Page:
Worse, Obama promoted the myth that Cuban health care is excellent, saying that the “United States recognizes progress that Cuba has made as a nation, its enormous achievements in education and in health care.”

In reality, Cuba has made less progress in healthcare and life expectancy than most of Latin America in recent years, due to its decrepit health care system. “Hospitals in the island’s capital are literally falling apart.” Sometimes, patients “have to bring everything with them, because the hospital provides nothing. Pillows, sheets, medicine: everything.”

Cuba lost the big edge in life expectancy it once enjoyed over other Latin American countries, as a result of communism. It led virtually all countries in Latin America in life expectancy in 1959, before a communist regime took power in Cuba. But by 2012, Chileans and Costa Ricans lived slightly longer than Cubans. Back in 1960, Chileans had a life span seven years shorter than Cubans, and Costa Ricans lived more than 2 years less than Cubans on average. In 1960, Mexicans lived seven years shorter than Cubans; by 2012, the gap had shrunk to just two years.

As the progressive economist Brad DeLong notes, Cuba has deteriorated economically, and stagnated in many areas of health care, since the communists took power there (he calls it “hideously depressing”):

"Cuba in 1957 — was a developed country. Cuba in 1957 had lower infant mortality than France, Belgium, West Germany, Israel, Japan, Austria, Italy, Spain, and Portugal. Cuba in 1957 had doctors and nurses: as many doctors and nurses per capita as the Netherlands, and more than Britain or Finland. Cuba in 1957 had as many vehicles per capita as Uruguay, Italy, or Portugal. Cuba in 1957 had 45 TVs per 1000 people — fifth highest in the world…. Today? Today the UN puts Cuba’s HDI [Human Development indicators] in the range of … Mexico. (And Carmelo Mesa-Lago thinks the UN’s calculations are seriously flawed: that Cuba’s right HDI peers today are places like China, Tunisia, Iran, and South Africa.) Thus I don’t understand lefties who talk about the achievements of the Cuban Revolution: '…to have better health care, housing, education.'"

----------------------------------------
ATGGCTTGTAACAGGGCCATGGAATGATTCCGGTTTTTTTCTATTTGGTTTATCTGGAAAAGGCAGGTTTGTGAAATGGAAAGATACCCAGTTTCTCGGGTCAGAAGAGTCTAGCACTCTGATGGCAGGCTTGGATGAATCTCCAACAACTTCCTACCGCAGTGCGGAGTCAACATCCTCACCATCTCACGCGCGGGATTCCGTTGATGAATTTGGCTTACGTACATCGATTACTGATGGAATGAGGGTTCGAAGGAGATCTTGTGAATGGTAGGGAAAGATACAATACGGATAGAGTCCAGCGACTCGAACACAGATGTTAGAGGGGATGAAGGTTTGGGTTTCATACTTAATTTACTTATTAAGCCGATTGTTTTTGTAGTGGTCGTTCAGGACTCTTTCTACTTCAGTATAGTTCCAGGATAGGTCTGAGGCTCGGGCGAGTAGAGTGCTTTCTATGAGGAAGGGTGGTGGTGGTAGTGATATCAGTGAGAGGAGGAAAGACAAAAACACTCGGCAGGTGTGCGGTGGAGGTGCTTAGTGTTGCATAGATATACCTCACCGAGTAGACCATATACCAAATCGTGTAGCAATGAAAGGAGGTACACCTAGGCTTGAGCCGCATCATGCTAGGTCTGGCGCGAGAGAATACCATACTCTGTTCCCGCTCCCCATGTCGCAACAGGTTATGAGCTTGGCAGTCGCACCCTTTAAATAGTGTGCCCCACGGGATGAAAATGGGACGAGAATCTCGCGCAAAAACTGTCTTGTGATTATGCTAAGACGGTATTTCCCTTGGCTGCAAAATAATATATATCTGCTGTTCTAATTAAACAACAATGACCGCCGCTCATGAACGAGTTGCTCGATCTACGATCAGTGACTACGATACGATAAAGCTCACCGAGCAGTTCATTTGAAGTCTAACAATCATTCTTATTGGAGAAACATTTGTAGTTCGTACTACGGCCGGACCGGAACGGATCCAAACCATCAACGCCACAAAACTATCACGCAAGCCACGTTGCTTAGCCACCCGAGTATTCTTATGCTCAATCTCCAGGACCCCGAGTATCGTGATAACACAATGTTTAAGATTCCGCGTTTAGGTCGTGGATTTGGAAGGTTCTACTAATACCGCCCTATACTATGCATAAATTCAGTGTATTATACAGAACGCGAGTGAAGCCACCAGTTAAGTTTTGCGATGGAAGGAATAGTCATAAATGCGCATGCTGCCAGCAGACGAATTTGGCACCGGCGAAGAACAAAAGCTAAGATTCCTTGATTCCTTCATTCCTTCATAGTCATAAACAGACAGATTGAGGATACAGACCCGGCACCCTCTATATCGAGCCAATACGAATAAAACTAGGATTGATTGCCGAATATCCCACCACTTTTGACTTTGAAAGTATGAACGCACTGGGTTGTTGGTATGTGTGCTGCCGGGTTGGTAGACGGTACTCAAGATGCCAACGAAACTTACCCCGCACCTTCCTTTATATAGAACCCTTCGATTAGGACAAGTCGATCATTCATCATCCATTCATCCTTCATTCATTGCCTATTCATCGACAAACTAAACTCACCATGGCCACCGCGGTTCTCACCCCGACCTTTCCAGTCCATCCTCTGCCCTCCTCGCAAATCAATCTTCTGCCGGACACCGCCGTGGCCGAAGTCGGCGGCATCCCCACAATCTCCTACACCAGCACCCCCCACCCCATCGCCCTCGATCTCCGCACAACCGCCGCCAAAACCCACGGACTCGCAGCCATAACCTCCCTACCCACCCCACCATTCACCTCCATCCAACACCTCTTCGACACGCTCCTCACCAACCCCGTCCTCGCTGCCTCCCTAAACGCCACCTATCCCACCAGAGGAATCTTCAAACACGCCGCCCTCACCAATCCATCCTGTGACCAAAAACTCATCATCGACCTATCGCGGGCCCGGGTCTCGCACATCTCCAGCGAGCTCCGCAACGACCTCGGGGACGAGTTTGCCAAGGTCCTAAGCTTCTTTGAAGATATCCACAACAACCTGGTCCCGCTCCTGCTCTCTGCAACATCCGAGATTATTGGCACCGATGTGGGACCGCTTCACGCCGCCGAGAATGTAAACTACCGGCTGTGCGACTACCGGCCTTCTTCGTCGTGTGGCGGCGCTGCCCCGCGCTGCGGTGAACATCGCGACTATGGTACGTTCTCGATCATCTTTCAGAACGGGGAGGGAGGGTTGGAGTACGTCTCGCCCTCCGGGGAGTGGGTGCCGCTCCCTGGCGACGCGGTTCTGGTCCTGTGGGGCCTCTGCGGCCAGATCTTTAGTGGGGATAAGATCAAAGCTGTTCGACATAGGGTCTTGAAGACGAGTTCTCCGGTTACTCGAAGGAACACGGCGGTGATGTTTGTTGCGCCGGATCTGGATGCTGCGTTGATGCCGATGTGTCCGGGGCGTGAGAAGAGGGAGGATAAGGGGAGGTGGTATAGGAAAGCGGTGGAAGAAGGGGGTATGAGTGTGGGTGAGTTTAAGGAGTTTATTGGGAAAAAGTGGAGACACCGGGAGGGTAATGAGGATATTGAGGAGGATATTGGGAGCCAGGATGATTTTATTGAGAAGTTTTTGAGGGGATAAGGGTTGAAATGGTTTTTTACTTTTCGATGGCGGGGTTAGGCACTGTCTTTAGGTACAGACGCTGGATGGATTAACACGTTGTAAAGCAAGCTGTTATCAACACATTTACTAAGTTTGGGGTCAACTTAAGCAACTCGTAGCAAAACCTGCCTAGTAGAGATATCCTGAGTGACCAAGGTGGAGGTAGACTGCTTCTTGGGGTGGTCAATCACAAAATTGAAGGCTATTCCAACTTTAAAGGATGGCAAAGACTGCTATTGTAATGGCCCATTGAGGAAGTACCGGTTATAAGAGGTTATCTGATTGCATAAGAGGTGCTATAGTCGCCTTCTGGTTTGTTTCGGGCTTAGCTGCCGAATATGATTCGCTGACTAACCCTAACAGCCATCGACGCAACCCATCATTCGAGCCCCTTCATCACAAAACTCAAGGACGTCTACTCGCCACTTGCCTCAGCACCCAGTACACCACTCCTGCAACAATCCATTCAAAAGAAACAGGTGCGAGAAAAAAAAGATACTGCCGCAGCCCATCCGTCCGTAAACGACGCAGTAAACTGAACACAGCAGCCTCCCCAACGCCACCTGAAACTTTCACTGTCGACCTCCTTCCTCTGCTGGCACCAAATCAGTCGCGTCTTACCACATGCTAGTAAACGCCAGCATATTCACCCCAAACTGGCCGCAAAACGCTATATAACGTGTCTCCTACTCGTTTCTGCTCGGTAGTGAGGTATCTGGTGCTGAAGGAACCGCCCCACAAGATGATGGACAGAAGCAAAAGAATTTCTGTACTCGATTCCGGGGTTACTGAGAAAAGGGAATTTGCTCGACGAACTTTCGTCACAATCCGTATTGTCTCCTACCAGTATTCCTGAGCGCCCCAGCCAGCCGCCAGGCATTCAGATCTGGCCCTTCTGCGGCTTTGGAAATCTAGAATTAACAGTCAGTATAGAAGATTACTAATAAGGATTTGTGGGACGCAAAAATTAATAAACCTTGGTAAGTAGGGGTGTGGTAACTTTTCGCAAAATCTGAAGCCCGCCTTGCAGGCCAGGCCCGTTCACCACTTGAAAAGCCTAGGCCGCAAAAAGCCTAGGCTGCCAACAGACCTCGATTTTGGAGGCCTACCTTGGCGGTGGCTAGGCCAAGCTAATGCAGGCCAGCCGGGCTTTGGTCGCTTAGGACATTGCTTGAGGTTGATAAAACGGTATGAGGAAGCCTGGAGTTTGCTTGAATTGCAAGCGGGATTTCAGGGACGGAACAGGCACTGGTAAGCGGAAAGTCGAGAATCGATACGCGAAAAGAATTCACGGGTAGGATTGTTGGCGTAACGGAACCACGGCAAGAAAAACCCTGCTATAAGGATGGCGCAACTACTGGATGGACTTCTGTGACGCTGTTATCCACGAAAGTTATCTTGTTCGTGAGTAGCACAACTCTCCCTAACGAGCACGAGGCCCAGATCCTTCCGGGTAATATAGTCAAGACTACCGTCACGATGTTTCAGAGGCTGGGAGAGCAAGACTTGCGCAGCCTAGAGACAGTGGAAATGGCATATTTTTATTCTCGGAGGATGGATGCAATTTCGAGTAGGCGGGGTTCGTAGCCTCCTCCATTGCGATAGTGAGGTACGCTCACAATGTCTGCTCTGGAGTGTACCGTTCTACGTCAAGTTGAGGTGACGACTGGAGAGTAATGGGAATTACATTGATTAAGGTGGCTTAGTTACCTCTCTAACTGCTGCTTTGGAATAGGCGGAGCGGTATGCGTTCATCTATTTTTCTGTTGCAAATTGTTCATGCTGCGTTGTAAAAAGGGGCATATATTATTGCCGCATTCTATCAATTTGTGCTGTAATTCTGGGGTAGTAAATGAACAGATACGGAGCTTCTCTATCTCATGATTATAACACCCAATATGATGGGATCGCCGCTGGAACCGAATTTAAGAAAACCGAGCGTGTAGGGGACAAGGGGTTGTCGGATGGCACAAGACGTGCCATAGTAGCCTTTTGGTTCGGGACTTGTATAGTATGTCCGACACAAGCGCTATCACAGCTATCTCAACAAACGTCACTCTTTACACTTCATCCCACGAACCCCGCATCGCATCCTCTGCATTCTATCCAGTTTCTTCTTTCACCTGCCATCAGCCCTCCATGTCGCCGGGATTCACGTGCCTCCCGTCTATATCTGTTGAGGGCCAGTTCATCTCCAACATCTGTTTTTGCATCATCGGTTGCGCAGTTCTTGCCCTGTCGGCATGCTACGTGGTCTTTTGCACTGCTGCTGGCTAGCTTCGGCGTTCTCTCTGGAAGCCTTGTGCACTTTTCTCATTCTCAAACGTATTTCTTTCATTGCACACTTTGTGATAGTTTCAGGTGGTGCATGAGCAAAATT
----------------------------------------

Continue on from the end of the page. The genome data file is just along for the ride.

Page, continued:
Cuba also is not the multiracial utopia some lefties claim. As the New York Times notes, “On an island that is around two-thirds black and mixed race, according to a 2007 study by the Cuban economist Esteban Morales Domínguez, the civil and public leadership is about 70 percent white. He also found that most scientists, technicians and university professors, up to 80 percent in some fields, were white.”

Under the Obama administration, the EPA celebrated the bloodthirsty Cuban revolutionary Che Guevara, a mass murderer and torturer, as part of Hispanic Heritage Month, even though it turns out that Che was a racist and anti-Semite. Obama recently did a photo-op in Cuba in front of a big portrait of Che Guevara.

Progressives sometimes blame Cuba’s shortcomings on the U.S. embargo. But even Latin American countries racked by civil wars in the 1980s, like El Salvador and Nicaragua, have made more progress than Cuba. Nicaraguans had a life expectancy 17 years shorter than Cubans in 1960, but today, the gap is less than 5 years. The gap in life expectancy between El Salvador and Cuba shrank by 6 years between 1960 and 2012. An embargo by another country is a lot less challenging to deal with than a destructive civil war.

Doing Business With Devil Won't Free Cuba's Captive Souls

Wednesday, March 30, 2016
In an oped today, U.S. Senator Heidi Heitkamp (D-ND) wrote that during last week's trip to Cuba with President Obama she was told by a Cuban-American businessman: “It’s time that we stop fighting and start cooperating.”

As of this morning, 18 members of the prominent pro-democracy group, The Ladies in White, remain missing after being arrested yesterday at their headquarters in the Lawton neighborhood of Havana.

Lawton is a poor and predominantly Afro-Cuban neighborhood, not frequented by visiting Congressional delegations, let alone elitist businessmen.

Their crime? Hosting a monthly literary tea for their members.

Below are pictures of various Ladies in White, who (over the weekend) had their clothes ripped off, were arrested and beaten with cables, rubber belts and rods.

(And no, Castro's regime doesn't beat women due to any religious extremism. It's pure political sadism.)

As we previously posted, they are the ones left behind to pay the price of Obama's trip.

Is this what we should "start cooperating" with?